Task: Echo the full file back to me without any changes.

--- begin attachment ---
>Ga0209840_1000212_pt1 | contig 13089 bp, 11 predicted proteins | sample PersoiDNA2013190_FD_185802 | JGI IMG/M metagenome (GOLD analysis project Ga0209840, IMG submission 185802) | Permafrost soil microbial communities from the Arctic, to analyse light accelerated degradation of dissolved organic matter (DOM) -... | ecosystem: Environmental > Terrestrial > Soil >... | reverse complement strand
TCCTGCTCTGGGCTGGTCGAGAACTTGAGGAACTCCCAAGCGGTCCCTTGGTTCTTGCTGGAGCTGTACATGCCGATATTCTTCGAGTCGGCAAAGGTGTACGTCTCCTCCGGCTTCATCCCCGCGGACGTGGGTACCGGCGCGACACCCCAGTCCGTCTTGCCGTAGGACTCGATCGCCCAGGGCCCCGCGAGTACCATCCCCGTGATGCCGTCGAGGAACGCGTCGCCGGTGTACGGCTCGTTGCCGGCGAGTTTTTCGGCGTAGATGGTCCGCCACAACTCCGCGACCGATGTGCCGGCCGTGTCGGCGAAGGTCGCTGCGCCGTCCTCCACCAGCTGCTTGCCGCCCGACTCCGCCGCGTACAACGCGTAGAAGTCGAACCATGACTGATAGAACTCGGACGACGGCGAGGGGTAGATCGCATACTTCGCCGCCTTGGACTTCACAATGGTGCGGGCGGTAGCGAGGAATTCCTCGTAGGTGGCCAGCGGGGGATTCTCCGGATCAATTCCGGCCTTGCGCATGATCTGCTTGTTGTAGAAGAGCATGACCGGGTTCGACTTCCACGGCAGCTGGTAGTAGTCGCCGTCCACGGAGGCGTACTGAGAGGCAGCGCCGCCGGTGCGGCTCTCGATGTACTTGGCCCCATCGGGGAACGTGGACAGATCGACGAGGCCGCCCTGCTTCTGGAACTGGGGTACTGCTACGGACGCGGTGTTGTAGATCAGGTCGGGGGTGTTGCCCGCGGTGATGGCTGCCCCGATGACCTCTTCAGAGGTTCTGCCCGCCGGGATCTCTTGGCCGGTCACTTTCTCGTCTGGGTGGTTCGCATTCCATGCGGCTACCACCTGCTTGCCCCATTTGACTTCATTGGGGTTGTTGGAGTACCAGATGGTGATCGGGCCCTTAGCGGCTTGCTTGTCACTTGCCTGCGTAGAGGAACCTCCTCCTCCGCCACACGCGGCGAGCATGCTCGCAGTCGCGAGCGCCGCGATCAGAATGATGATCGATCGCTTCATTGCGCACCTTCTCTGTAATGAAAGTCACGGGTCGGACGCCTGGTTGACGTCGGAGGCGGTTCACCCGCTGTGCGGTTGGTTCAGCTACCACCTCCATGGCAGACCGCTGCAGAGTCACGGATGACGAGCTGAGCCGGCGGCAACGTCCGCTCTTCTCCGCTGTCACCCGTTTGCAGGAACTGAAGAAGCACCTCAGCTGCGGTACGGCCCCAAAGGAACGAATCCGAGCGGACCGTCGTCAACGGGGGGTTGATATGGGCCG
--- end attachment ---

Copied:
>Ga0209840_1000212_pt1 | contig 13089 bp, 11 predicted proteins | sample PersoiDNA2013190_FD_185802 | JGI IMG/M metagenome (GOLD analysis project Ga0209840, IMG submission 185802) | Permafrost soil microbial communities from the Arctic, to analyse light accelerated degradation of dissolved organic matter (DOM) -... | ecosystem: Environmental > Terrestrial > Soil >... | reverse complement strand
TCCTGCTCTGGGCTGGTCGAGAACTTGAGGAACTCCCAAGCGGTCCCTTGGTTCTTGCTGGAGCTGTACATGCCGATATTCTTCGAGTCGGCAAAGGTGTACGTCTCCTCCGGCTTCATCCCCGCGGACGTGGGTACCGGCGCGACACCCCAGTCCGTCTTGCCGTAGGACTCGATCGCCCAGGGCCCCGCGAGTACCATCCCCGTGATGCCGTCGAGGAACGCGTCGCCGGTGTACGGCTCGTTGCCGGCGAGTTTTTCGGCGTAGATGGTCCGCCACAACTCCGCGACCGATGTGCCGGCCGTGTCGGCGAAGGTCGCTGCGCCGTCCTCCACCAGCTGCTTGCCGCCCGACTCCGCCGCGTACAACGCGTAGAAGTCGAACCATGACTGATAGAACTCGGACGACGGCGAGGGGTAGATCGCATACTTCGCCGCCTTGGACTTCACAATGGTGCGGGCGGTAGCGAGGAATTCCTCGTAGGTGGCCAGCGGGGGATTCTCCGGATCAATTCCGGCCTTGCGCATGATCTGCTTGTTGTAGAAGAGCATGACCGGGTTCGACTTCCACGGCAGCTGGTAGTAGTCGCCGTCCACGGAGGCGTACTGAGAGGCAGCGCCGCCGGTGCGGCTCTCGATGTACTTGGCCCCATCGGGGAACGTGGACAGATCGACGAGGCCGCCCTGCTTCTGGAACTGGGGTACTGCTACGGACGCGGTGTTGTAGATCAGGTCGGGGGTGTTGCCCGCGGTGATGGCTGCCCCGATGACCTCTTCAGAGGTTCTGCCCGCCGGGATCTCTTGGCCGGTCACTTTCTCGTCTGGGTGGTTCGCATTCCATGCGGCTACCACCTGCTTGCCCCATTTGACTTCATTGGGGTTGTTGGAGTACCAGATGGTGATCGGGCCCTTAGCGGCTTGCTTGTCACTTGCCTGCGTAGAGGAACCTCCTCCTCCGCCACACGCGGCGAGCATGCTCGCAGTCGCGAGCGCCGCGATCAGAATGATGATCGATCGCTTCATTGCGCACCTTCTCTGTAATGAAAGTCACGGGTCGGACGCCTGGTTGACGTCGGAGGCGGTTCACCCGCTGTGCGGTTGGTTCAGCTACCACCTCCATGGCAGACCGCTGCAGAGTCACGGATGACGAGCTGAGCCGGCGGCAACGTCCGCTCTTCTCCGCTGTCACCCGTTTGCAGGAACTGAAGAAGCACCTCAGCTGCGGTACGGCCCCAAAGGAACGAATCCGAGCGGACCGTCGTCAACGGGGGGTTGATATGGGCCG